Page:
We got to the Fox and Hounds and decided to sit outside on the wooden benches. I went in and got two pints, one of them was a fruit flavoured cider which I had never seen before. I just cannot resist fruity flavoured drinks, the more odd they are, the better in my book – I’m just attracted to them like a moth to a light.

Fruity cider at The Fox & Hounds

We sat in the sun and enjoyed our cold refreshing drinks with the Tour de France yellow bunting fluttering in the air high above us. Slowly we emptied our glasses and decided to move on. We departed the pub walked up through the village to Town Head, a steady climb too as the village is built on a hill. We took the footpath through a farmyard that ran parallel to Little Beck. The path was clearly visible through the drystone walls and as we progressed we gained altitude with every step. It wasn’t quite like the last walk where we were constantly out of breath, but the climb was an obvious pull on the legs. As we climbed up the view to our left down the valley was breathtaking.

The view down to Bolton Castle in Wensleydale

Gradually the ground levelled off and we continued following the path which slowly made its way back down hill to East Farm. We passed through several of those typical narrow Yorkshire Dales stiles where you can only go through one leg at a time and which really become tiresome after a while. After crossing the pastureland, we got to an overgrown lane and made our way down to the ancient looking East Farm. We passed the farm on our right side and were soon on the surfaced road running through the attractive hamlet of Newbiggin.

There were quite a number of interesting vernacular buildings in Newbiggin, and the whole hamlet had the feel of being quite ancient indeed. We slowly ambled along the road as there was no traffic, just stopping to look at the carved stone lintels above the doorways, and to take in the overall feel of the place.

Newbiggin doorway dated 1636
Eastburn Farmhouse, Newbiggin

As we continued along the main street and came across yet another Yorkshire celebration of the Tour de France, which did pass by four days earlier on the main road running parallel to the hamlet. Like many other houses, this one was decorated in the yellow, green and red dots in celebration of the famous jersey colours and the house also sported the ubiquitous yellow bicycle.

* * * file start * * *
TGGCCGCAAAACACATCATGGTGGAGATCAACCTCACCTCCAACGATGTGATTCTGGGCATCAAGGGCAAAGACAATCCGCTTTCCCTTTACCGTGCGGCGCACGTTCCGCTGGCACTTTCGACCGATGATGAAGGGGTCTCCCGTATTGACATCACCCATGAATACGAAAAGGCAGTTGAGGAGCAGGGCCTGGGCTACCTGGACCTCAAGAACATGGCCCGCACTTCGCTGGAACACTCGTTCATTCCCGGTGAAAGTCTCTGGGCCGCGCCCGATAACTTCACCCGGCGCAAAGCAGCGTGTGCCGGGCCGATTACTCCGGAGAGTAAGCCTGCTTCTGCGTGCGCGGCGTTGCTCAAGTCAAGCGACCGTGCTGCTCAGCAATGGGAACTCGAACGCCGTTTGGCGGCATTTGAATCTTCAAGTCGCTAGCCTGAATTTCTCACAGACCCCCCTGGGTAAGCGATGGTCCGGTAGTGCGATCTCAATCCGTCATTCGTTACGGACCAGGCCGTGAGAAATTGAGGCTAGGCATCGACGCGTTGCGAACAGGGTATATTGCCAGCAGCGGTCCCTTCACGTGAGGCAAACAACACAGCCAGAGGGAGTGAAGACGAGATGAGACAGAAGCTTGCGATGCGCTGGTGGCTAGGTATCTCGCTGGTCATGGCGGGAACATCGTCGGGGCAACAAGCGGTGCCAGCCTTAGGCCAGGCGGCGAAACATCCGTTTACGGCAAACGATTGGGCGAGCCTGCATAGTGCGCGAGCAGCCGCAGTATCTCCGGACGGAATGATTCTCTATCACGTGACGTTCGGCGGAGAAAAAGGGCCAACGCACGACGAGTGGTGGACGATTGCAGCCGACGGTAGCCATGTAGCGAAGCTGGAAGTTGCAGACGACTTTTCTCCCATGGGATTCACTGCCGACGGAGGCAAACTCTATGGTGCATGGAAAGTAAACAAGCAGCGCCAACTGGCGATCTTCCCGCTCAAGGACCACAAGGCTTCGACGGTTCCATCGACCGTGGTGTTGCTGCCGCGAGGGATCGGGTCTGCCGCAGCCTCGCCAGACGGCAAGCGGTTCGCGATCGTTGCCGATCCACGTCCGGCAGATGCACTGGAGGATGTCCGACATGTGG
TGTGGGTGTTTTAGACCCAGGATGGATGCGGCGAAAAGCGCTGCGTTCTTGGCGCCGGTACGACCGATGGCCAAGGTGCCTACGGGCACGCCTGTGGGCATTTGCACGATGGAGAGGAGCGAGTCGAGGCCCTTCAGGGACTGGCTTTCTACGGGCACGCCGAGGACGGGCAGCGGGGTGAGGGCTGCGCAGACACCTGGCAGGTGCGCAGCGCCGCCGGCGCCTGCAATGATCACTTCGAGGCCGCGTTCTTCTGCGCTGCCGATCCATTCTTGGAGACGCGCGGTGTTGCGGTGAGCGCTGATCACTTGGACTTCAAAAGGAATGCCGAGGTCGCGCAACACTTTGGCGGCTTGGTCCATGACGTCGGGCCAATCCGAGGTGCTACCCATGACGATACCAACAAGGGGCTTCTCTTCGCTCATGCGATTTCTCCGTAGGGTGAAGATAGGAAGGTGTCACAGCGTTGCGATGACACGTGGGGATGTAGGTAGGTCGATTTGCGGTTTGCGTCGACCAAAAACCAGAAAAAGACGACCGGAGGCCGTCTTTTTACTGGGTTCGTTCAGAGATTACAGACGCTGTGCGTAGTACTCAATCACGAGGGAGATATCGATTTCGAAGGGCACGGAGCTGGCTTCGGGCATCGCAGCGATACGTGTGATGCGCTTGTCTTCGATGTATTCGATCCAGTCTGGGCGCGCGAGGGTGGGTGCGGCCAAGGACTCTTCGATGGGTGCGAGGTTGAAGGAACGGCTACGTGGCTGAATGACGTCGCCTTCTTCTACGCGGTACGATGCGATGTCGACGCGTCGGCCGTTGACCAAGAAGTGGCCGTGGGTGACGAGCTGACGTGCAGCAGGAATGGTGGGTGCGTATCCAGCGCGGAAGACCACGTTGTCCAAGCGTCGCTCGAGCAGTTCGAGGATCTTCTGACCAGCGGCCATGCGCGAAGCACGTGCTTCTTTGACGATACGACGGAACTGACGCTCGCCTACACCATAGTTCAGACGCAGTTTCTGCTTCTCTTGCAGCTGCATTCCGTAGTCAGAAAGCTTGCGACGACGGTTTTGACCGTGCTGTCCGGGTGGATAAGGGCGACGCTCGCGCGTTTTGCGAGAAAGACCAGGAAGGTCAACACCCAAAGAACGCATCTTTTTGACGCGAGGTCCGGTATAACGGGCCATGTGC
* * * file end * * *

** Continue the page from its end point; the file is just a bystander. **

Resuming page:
A Newbiggin celebration of the Tour de France
Victorian post box

As we arrived at the end of Newbiggin we took the right fork in the road and walked down Turnsyke Lane. It was clear that this had not been used by any farm traffic in a long time and it is difficult walking among 3 feet high nettles whilst wearing shorts, and not to say quite painful too.

A 1948 vintage David Brown tractor in Newbiggin
Browns House, Newbiggin

As we approached the end of the overgrown Turnsyke Lane we came out into open fields. I can’t relate to you how grateful I was for this small blessing and left the nettles behind. As this was summer we were watching a number of farmers haymaking as we passed through the fields, and noted that the size of tractors had increased hugely since the vintage David Brown one that we passed earlier was manufactured. As we dropped down through the fields and approached the main road, we scanned the map to see if there was an alternative route to take from here. Footpaths were limited in his part of Bishopdale, and we had no alternative to but to walk a half mile along the road. Whilst we made good progress, it was a bit of “head down, plod on” type of walk here and fortunately the road was quiet. Before long, we came across a farm turning to our right, which we took and headed along towards Crooksby Barn. There was a recently refurbished field barn which we passed to our right in the field, and further on, a larger collection of farm buildings which we presumed to be Crooksby Barn. We were in the valley floor here and the going was very easy indeed.